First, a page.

SkinnyGuy writes: It will take us 800,000 years to get to the newly discovered solar system (with 7 possibly habitable planets!), but science fiction can get us there much faster. Which ship should we use?
SkinnyGuy writes: I understand alternate facts. Sometimes my iPhone’s battery meter delivers them.
Fact: I have a 18-month-old Apple iPhone 6. I keep it in god shape, never dropping it, subjecting it to extreme temperatures, or dunking it in bodies of water. I charge it regularly.
Fact: On a recent weekday afternoon, I picked up my iPhone, which had been sitting on my desk untouched for hours, and noticed it was reporting just 18% battery life. It was officially in the red. I quickly plugged it into a charger and, a moment later, the rating was 43%.
I think that initial battery meter reading may have been an alternate fact and this iPhone battery problem is more widespread than I realized — or Apple is willing to admit.
SkinnyGuy writes: The reflective display company finally figured out how to make those ultra tiny balls produce 32,000 colors in one super-low-powered display. It's a breakthrough for E Ink, display advertising and, maybe someday, e-readers and digital photo frames.
SkinnyGuy writes: Scientists at Massachusetts Institute of Technology (MIT) are now teaching computers to use life’s little physical dynamic queues to tell the difference between video running forward and reverse.
SkinnyGuy writes: The rather large pen weighs 113 grams or just under 4 oz. It stands out among existing 3D drawing (some mistakenly call them “printing”) tools. This uses neither heat nor plastics to create 3D objects that can stand on their own.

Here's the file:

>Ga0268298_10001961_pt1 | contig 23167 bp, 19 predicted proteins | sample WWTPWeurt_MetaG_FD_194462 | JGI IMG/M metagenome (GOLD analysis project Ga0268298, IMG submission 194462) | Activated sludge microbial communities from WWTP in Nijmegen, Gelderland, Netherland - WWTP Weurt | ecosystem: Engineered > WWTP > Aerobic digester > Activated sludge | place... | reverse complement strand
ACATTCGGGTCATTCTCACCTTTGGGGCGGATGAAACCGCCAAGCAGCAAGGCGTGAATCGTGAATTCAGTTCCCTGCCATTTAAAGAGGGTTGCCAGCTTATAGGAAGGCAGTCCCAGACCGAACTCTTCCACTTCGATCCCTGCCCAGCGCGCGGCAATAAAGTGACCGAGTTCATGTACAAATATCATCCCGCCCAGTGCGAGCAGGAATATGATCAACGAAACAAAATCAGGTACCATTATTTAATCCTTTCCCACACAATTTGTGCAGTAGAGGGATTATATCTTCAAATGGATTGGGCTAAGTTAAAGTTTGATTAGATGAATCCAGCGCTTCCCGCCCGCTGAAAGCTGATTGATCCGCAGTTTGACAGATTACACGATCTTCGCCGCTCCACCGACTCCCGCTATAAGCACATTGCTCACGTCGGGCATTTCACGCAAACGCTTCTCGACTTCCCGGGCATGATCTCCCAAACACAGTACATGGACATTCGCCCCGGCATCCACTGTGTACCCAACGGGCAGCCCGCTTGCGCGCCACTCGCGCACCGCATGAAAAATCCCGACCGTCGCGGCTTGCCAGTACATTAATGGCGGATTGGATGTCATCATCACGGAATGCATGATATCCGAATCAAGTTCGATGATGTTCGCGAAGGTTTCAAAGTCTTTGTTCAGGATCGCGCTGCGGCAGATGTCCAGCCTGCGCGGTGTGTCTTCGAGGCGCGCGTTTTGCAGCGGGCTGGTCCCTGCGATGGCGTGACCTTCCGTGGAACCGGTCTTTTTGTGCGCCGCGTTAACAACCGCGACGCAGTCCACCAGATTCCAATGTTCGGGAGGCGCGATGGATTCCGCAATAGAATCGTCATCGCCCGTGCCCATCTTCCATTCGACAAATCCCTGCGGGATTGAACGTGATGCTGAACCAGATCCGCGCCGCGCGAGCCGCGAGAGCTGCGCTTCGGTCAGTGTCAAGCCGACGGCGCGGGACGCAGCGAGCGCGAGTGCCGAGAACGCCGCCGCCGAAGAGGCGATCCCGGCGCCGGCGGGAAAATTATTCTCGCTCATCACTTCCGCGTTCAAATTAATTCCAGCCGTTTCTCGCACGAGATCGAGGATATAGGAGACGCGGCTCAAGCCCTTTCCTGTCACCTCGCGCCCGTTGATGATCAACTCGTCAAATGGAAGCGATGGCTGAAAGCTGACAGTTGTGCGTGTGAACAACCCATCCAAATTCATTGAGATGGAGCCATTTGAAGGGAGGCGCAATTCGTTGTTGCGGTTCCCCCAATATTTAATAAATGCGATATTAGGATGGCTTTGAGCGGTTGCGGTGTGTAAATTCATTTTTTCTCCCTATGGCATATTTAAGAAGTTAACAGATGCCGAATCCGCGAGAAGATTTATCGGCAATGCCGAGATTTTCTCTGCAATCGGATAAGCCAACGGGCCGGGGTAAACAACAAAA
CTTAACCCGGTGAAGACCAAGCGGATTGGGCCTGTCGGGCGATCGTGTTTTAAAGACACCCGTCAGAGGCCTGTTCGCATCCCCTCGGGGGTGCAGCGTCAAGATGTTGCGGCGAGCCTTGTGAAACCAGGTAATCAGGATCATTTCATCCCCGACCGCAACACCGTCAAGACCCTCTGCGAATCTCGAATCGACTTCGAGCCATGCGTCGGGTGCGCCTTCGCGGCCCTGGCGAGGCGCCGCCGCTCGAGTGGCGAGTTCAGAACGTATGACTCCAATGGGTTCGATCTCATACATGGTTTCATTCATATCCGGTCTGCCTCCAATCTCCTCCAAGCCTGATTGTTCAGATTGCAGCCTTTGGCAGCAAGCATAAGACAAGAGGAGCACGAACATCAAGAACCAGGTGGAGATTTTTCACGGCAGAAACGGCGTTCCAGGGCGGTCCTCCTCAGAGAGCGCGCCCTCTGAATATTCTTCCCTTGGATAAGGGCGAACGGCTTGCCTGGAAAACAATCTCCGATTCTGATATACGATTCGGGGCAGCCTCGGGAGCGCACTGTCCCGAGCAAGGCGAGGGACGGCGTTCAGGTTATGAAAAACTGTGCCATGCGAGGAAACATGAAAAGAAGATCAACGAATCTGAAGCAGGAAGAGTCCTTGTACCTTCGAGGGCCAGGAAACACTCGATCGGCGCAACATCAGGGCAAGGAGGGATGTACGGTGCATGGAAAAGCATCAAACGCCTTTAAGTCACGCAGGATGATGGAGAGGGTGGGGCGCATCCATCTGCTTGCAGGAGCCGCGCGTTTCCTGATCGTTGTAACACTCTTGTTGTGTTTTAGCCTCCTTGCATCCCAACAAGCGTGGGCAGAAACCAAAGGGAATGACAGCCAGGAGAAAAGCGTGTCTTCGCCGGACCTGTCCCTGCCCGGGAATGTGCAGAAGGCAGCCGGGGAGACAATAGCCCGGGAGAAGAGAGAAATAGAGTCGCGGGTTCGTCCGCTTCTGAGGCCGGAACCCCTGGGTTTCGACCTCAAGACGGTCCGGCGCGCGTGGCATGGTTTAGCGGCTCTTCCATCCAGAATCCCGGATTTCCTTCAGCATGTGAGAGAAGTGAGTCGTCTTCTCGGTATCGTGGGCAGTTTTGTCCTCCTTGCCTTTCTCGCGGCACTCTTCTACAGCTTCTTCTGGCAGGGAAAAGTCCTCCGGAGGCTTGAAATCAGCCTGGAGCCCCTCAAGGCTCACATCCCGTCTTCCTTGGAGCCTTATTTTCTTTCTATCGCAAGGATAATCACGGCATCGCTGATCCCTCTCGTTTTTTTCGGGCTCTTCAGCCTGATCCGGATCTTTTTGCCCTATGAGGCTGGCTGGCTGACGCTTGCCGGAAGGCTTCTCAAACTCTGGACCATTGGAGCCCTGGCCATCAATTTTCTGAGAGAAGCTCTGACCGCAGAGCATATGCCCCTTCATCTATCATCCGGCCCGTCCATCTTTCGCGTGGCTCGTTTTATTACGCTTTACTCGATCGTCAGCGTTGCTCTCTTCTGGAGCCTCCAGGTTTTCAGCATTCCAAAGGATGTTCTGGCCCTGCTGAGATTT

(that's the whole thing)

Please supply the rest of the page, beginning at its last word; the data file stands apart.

SkinnyGuy writes: The world welcomed two new polymers on Thursday, codenamed Titan and Hydro, both of which came from the same reaction. One is rigid; it could become part of the next generation of computers. The other is a gel, so it it could be included in water-soluble nail polish or a life-saving gel.
SkinnyGuy writes: Inventor James Dyson has a long history of re-imagining the familiar. From bag-less vacuum cleaners to touch-free hand-dryers in bathrooms, these are devices that do something commonplace, but in a way no one thought of before or imagined could work. Now, with Dyson’s investing more than $8 million in a joint robotics lab at Imperial College London, some might think Dyson is branching out. They’d be wrong.
SkinnyGuy writes: Someday you will take a pill that will fix your body. Sounds like science fiction and, though not yet science fact, it is a tantalizing potential presented by a breakthrough in nano technology and biomedicine from researchers in the U.S., Denmark and Rome. Nanorobots that can deliver and release biomolecules based on temperature.
SkinnyGuy writes: Shortly after reports surfaced on Monday that the private rocket company SpaceX’s Falcon 9 rocket may have blown up in space, SpaceX came forward to clear the air and caution a bit of patience — and founder and billionaire Elon Musk offered an outright denial.
SkinnyGuy writes: Tobii Gaze control dispenses with the mouse and puts your orbitz in control. Now it's embedded in a laptop. Here's the story of what it's liek to use one of the World's first consumer-level eye-control computers.
SkinnyGuy writes: Tempest, a cyber-illusionist already well known for taking technology to new prestidigitation heights is now working with one of the latest and most affordable androids: Rethink Robotics' Baxter and trying to turn him into The World's First Robot Magician's Assistant.
SkinnyGuy writes: The concept behind Lagoa is simple and smart. It’s a real-time, Web based, collaborative 3D manipulation platform that requires no software installation or localized rendering power. Lagoa is not for 3D newbies. It’s a powerful environment full of rich controls for manipulating pre-built 3D objects, scenes, light sources, textures and materials--all in the cloud.